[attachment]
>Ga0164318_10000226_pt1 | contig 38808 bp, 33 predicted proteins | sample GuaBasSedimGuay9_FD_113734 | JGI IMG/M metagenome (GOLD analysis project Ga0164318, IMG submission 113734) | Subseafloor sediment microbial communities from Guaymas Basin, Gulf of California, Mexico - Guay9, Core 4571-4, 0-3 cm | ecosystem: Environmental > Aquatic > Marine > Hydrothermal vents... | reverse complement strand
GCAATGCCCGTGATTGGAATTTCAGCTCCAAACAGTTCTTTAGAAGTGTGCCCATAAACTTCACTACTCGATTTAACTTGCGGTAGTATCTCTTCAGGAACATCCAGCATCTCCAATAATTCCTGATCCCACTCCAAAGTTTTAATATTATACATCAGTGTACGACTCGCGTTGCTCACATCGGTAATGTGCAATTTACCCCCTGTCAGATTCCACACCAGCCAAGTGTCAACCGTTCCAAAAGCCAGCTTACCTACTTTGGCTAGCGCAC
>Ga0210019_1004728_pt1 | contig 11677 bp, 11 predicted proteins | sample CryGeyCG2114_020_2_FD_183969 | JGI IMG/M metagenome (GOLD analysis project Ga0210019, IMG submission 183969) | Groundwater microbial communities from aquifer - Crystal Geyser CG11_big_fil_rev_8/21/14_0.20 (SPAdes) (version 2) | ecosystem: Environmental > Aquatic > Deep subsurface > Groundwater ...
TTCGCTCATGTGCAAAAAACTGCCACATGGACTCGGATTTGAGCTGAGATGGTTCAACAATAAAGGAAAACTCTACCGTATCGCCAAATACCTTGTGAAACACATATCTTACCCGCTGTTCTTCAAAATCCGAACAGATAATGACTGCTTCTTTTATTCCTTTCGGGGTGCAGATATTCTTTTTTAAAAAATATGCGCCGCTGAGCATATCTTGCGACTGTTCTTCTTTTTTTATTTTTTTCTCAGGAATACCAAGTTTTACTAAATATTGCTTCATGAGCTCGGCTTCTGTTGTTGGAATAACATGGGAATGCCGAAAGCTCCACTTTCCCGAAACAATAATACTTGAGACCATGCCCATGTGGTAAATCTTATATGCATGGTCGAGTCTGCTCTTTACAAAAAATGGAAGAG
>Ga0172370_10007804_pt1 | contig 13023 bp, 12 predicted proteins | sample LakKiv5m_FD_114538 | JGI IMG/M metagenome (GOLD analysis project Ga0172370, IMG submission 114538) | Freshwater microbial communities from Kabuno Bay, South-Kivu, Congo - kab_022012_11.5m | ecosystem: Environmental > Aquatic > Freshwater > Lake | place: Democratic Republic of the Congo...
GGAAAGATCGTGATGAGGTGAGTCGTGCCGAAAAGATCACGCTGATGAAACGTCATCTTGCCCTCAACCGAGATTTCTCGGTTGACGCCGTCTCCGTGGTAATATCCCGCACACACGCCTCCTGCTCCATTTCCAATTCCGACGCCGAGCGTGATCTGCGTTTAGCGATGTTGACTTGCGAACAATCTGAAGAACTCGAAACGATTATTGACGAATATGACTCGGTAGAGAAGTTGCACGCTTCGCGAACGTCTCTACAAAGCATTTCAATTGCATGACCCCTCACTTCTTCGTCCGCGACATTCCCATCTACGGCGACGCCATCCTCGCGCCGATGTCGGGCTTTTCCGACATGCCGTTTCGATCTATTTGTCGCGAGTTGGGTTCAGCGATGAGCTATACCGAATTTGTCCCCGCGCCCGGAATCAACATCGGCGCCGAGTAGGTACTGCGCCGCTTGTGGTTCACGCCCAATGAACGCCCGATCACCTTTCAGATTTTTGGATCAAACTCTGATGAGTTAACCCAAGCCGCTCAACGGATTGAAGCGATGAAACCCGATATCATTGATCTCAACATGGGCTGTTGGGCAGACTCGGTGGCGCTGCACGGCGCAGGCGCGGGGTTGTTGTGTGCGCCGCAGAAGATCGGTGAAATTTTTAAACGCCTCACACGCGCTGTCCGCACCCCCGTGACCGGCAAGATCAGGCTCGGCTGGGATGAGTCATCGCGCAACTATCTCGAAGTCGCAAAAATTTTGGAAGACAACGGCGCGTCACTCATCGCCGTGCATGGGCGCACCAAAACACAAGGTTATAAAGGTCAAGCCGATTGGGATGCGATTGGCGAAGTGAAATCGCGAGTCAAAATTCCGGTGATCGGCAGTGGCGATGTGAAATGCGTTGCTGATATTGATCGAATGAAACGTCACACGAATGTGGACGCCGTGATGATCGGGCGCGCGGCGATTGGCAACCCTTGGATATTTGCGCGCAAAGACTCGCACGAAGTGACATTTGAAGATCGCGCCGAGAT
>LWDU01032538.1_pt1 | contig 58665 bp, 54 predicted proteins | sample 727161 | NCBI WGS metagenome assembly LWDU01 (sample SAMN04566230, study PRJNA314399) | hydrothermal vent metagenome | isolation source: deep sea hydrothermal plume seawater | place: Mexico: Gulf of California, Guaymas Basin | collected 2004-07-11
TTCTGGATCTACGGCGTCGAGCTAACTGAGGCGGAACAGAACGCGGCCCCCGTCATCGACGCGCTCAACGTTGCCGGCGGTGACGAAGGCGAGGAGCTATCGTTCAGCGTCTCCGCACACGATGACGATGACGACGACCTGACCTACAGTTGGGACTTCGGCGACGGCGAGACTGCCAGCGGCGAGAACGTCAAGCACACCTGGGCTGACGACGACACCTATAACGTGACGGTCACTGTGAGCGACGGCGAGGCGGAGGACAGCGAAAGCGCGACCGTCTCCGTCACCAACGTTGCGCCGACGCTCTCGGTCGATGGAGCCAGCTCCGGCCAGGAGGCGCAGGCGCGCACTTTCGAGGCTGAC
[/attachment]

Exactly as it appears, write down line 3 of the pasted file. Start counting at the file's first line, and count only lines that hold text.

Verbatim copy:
>Ga0210019_1004728_pt1 | contig 11677 bp, 11 predicted proteins | sample CryGeyCG2114_020_2_FD_183969 | JGI IMG/M metagenome (GOLD analysis project Ga0210019, IMG submission 183969) | Groundwater microbial communities from aquifer - Crystal Geyser CG11_big_fil_rev_8/21/14_0.20 (SPAdes) (version 2) | ecosystem: Environmental > Aquatic > Deep subsurface > Groundwater ...